Mizzou, Yale and Free Speech On university campuses, First Amendment rights are colliding with inclusivity. nytimes.com|By Nicholas Kristof

Saint Nicholas: “Yes, universities should work harder to be inclusive. And, yes, campuses must assure free expression, which means protecting dissonant and unwelcome voices that sometimes leave other people feeling aggrieved or wounded.

On both counts we fall far short.

We’ve also seen Wesleyan students debate cutting funding for the student newspaper after it ran an op-ed criticizing the Black Lives Matter movement. At Mount Holyoke, students canceled a production of “The Vagina Monologues” because they felt it excluded transgender women. Protests led to the withdrawal of Condoleezza Rice as commencement speaker at Rutgers and Christine Lagarde at Smith.

This is sensitivity but also intolerance, and it is disproportionately an instinct on the left.”

On university campuses, First Amendment rights are colliding with inclusivity.
nytimes.com|By Nicholas Kristof

3 Peerless Republicans for President: Trump, Carson and Fiorina – Nicholas Kristof, The New York Times

The first eight comments in the comments section of the NYT are very good, but I wish that each had started with something like: Great column Nicholas Kristof. Thank you for your excellent writing and analysis.
I particularly liked the point that we over value CEO’s and that in the 1960’s their salaries were only 20 times the lowest workers. Now, they are 303 or so times greater. It is frightening, and dangerous. It is time for shareholders to revolt. It is easy to think clearly for a few minutes after such a magnificently written piece.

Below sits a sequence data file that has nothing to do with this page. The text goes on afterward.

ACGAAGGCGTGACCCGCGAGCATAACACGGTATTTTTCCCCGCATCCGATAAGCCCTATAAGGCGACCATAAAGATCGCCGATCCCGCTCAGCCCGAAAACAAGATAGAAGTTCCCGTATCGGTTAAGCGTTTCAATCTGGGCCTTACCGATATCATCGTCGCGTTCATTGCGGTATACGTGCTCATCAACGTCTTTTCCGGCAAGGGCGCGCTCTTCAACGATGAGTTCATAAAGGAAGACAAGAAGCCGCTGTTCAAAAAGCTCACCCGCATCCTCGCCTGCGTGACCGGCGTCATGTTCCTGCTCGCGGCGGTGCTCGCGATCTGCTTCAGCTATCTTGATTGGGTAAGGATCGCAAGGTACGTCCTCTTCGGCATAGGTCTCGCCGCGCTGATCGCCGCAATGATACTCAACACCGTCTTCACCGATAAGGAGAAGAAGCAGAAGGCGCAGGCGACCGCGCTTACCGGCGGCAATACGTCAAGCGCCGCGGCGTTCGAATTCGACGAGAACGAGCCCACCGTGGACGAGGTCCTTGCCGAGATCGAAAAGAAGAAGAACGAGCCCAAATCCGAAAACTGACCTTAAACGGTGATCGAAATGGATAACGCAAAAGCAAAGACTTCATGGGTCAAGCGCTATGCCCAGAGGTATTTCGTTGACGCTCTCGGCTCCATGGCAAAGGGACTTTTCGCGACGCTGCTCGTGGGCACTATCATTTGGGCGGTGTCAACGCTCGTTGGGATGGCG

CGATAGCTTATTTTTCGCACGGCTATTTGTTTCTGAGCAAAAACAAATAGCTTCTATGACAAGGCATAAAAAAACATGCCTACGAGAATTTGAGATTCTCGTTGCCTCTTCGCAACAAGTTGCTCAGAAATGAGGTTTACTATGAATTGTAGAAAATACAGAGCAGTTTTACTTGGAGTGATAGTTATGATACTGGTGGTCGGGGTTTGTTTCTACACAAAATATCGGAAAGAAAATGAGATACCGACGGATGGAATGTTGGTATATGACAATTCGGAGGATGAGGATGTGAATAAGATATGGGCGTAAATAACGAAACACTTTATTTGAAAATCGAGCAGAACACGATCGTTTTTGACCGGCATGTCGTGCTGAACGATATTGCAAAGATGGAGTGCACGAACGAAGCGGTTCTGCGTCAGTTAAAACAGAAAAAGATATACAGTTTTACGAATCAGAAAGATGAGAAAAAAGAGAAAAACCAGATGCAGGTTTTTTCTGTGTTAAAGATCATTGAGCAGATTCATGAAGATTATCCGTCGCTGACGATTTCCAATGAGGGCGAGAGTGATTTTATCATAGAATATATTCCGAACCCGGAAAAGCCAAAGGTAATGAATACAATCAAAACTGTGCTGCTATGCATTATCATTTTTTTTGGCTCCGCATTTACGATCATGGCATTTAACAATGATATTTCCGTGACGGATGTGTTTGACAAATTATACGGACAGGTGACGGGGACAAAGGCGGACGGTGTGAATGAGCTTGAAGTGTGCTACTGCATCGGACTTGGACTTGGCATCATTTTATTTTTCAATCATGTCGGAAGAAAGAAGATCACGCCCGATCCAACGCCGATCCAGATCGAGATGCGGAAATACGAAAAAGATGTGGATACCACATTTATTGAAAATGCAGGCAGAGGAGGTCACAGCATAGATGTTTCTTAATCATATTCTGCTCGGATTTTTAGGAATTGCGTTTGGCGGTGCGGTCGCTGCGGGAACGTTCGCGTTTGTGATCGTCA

Kristof wrote: “More broadly, the United States has overdone the cult of the C.E.O., partly explaining why at the largest companies the ratio of C.E.O. compensation to typical worker pay rose from 20 to one in 1965 to 303 to one in 2014, according to the Economic Policy Institute.In any case, even if you were conducting a job search for a great C.E.O. to lead the free world, you wouldn’t turn to either Trump or Fiorina.”

Source: 3 Peerless Republicans for President: Trump, Carson and Fiorina – The New York Times

A New Way to Tackle Gun Deaths The passivity of politicians has simply enabled mass shootings. It’s time for a new approach to gun violence. nytimes.com|By Nicholas Kristof

Nicholas Kristof: “What we need is an evidence-based public health approach — the same model we use to reduce deaths from other potentially dangerous things around us, from swimming pools to cigarettes. We’re not going to eliminate guns in America, so we need to figure out how to coexist with them.

First, we need to comprehend the scale of the problem: It’s not just occasional mass shootings like the one at an Oregon college on Thursday, but a continuous deluge of gun deaths, an average of 92 every day in America. Since 1970, more Americans have died from guns than died in all U.S. wars going back to the American Revolution.”
…. “Daniel Webster, a public health expert at Johns Hopkins University, notes that in 1999, the government listed the gun stores that had sold the most weapons later linked to crimes. The gun store at the top of the list was so embarrassed that it voluntarily took measures to reduce its use by criminals — and the rate at which new guns from the store were diverted to crime dropped 77 percent.

But in 2003, Congress barred the government from publishing such information.

Why is Congress enabling pipelines of guns to criminals?”

The passivity of politicians has simply enabled mass shootings. It’s time for a new approach to gun violence.
nytimes.com|By Nicholas Kristof

Nicholas Kristof: Jimmy Carter, His Legacy and a Rabbit, NYT

Nicholas Kristof is right about the chorus of noise and derision against President Jimmy Carter. I often felt almost alone in my deep respect and admiration for Jimmy Carter, who I always thought was a great President, leader and human being. Thanks to Kristof’s op-ed, I don’t feel so alone. The excellent comments here offer more examples of Jimmy Carter’s outstanding leadership to the US and the world.

We owe Jimmy Carter an apology. He may well have done more to improve the lives of more people than any other recent president.
nytimes.com|By Nicholas Kristof

Saint Nicholas: The Power of Hope Is Real

Great news from the work of Esther Duflo at JPAL/MIT, and Dean Karlan at Innovations for Poverty Action. Thank you Saint Nicholas.